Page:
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Toyota Avalon Timing Belt Questions

I own an 1999 Avalon XL with 60000 miles. I would like to know if I have to change the timing belt.
My car runs fine. I do not have any problem.


  • footiefootie Posts: 636
    Check your owners manual to see if it is called for in the 60K maintenance. If you ask the dealer, the answer is always yes. :)
  • farriz Sep 20, 2002 3:24pm
    No, you don't need a new belt, the Avalon Motor has a timing chain. No maintenance is required on it.
  • 8u6hfd8u6hfd Posts: 1,391
    the 1MZ-FE still uses a timing belt, not a chain.

    The 2AZ-FE in the Camry uses a chain.
  • My inlaws have a 1998 Avalon and will be approaching the 60,000 mile mark. The question is, does the timing belt need to be changed at this point? Can it be done at 90,000 miles instead? I have seen earlier posts but what constitutes severe vs normal driving? Any advice on this topic would be appreciated. The Dealer as stated earlier, would recommend replacement regardless of the driving conditions. Also, do the platinum spark plugs also need replaced at 60,000? Thank you.
  • nomad56nomad56 Posts: 134
    danbeth- Just do it! The biggest problem with timing belts is you CANNOT visually inspect them, to get their TRUE condition. That is why dealers tell us how long they are good for. In this case 60k. My Avvy had one at 64 and 127k. The car has needed NOTHING else. That's why I am spending a little on her now, with new suspension components. Runs like new....I'll make her drive like new. -nomad-
  • luckylouluckylou Posts: 308
    Bought it brand new always use regular gas never a problem it gets 30mpg. I told the dealer to replace the timing belt at 60200 miles, now I got over 69000 did not want to take a chance this cars runs great . I take it to a lube shop and change oil and filter between 3 or 4000 miles with Mobil 1. The interior is tan leather the driver's side is not holding very well is getting discolor other than that nothing. If you treat the car right from the beginning it will take care of you in the long run ( unless you start with a lemon ) . I hope I was of some help . Thank you .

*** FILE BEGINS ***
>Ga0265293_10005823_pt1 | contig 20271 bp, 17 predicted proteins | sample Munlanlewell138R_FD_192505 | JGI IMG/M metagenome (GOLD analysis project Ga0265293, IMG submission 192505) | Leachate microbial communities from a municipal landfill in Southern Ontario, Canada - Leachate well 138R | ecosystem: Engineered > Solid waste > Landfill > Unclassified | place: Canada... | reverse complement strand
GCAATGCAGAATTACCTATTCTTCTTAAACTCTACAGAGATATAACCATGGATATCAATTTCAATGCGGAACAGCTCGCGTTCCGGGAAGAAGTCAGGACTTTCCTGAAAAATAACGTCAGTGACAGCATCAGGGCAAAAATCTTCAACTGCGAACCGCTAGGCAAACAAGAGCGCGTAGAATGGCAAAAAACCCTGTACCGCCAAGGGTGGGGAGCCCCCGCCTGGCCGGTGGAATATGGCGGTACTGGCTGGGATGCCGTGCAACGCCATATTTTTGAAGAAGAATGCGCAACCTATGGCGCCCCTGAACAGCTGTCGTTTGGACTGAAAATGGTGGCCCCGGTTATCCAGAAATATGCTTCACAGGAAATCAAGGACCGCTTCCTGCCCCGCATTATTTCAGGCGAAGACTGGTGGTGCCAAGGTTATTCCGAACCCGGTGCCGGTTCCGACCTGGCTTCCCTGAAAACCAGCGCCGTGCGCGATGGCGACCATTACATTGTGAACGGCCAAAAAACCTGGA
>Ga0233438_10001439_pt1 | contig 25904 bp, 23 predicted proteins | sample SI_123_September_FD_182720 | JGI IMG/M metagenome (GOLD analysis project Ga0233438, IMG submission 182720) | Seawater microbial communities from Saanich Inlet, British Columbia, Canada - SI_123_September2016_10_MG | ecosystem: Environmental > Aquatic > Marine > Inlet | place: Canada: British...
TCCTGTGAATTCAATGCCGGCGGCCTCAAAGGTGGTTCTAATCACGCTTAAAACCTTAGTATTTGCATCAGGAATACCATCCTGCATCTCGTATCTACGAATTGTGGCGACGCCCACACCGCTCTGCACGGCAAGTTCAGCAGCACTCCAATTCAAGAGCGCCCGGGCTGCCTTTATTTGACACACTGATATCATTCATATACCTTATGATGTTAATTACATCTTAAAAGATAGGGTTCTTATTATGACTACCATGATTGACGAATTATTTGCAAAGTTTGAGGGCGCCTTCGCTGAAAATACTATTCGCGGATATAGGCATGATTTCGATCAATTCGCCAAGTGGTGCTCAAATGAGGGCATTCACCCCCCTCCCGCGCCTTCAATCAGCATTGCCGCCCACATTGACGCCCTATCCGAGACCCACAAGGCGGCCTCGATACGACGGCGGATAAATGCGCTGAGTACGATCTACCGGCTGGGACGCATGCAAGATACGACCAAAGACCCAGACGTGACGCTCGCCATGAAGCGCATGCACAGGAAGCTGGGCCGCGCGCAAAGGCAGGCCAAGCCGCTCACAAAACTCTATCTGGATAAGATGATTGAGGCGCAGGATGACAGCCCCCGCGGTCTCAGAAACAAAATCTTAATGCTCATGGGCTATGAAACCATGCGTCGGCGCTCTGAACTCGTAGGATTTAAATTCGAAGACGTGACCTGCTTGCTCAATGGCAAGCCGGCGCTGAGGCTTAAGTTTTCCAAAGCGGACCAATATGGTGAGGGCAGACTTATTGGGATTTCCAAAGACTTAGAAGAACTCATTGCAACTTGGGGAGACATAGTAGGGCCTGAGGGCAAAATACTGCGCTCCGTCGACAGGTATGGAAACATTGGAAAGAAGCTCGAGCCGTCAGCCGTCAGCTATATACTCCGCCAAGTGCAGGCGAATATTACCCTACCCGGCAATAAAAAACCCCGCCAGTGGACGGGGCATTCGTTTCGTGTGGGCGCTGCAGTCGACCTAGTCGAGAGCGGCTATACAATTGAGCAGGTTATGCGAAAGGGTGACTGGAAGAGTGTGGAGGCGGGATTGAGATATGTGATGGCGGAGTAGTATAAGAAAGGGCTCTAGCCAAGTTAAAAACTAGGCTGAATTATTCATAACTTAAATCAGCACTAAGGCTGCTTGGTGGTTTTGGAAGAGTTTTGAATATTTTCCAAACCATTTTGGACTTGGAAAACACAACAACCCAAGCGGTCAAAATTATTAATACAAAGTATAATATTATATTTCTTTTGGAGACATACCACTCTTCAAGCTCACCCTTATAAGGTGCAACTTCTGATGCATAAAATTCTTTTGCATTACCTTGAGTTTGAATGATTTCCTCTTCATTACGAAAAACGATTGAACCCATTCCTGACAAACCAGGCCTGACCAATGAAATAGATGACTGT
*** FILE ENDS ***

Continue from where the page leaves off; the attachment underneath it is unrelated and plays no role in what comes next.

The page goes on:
• People with timing belt concerns:
    I had a big debacle at the dealer at 60,000 miles regarding timing belt/platinum plug replacement at major service. If you read the owner's manual word-for-word, it states that the timing belt should be replaced at 60,000 miles under SEVERE conditions (police, taxi, long periods of idle), but nowhere does it state when it should be replaced under normal conditions. Having said that, the dealer informed me that freeway driving in California is SEVERE, and recommended changing the belt. I requested the old parts after the service, and the belt and plugs looked brand new. The timing belt looked so good, I suspect they gave me a new one instead of my old one. This was also the opinion of an outside mechanic. The platinum plugs looked great to me. I think they change them just so the threads don't seize up and has nothing to do with wear. They charged me $16.00 per plug when the over-the-counter price is $5. I got my money back on that one after a three month battle involving the Bureau of Automotive Repair. Anyway, does anyone have any SOLID facts about timing belt change frequency?
  • armtdmarmtdm Posts: 2,057
    Well, first of all this is not an interference engine so if the blet breaks the most you will get is inconvenience, not a useless engine. So, first, fi you don't want to replace a belt at 60,000 just keep on driving it. Doesn't really matter, only inconvenient when it snaps in front of that ghetto at midnight. Yes, your belt could look like new at 60,000. Fac tis they cannot see the condition of the belt until they start removing parts and at that point the labor is such it is easier to replace regardless of the condition of the belt. Some belts, do to climate and driving conditions do break at 60,000. One just doesn't know.

    Basically, I go by the condition of the belts that I can see as an indicator of wear.

    Again, no need to replace, just wait till it snaps!
  • dylan383dylan383 Posts: 20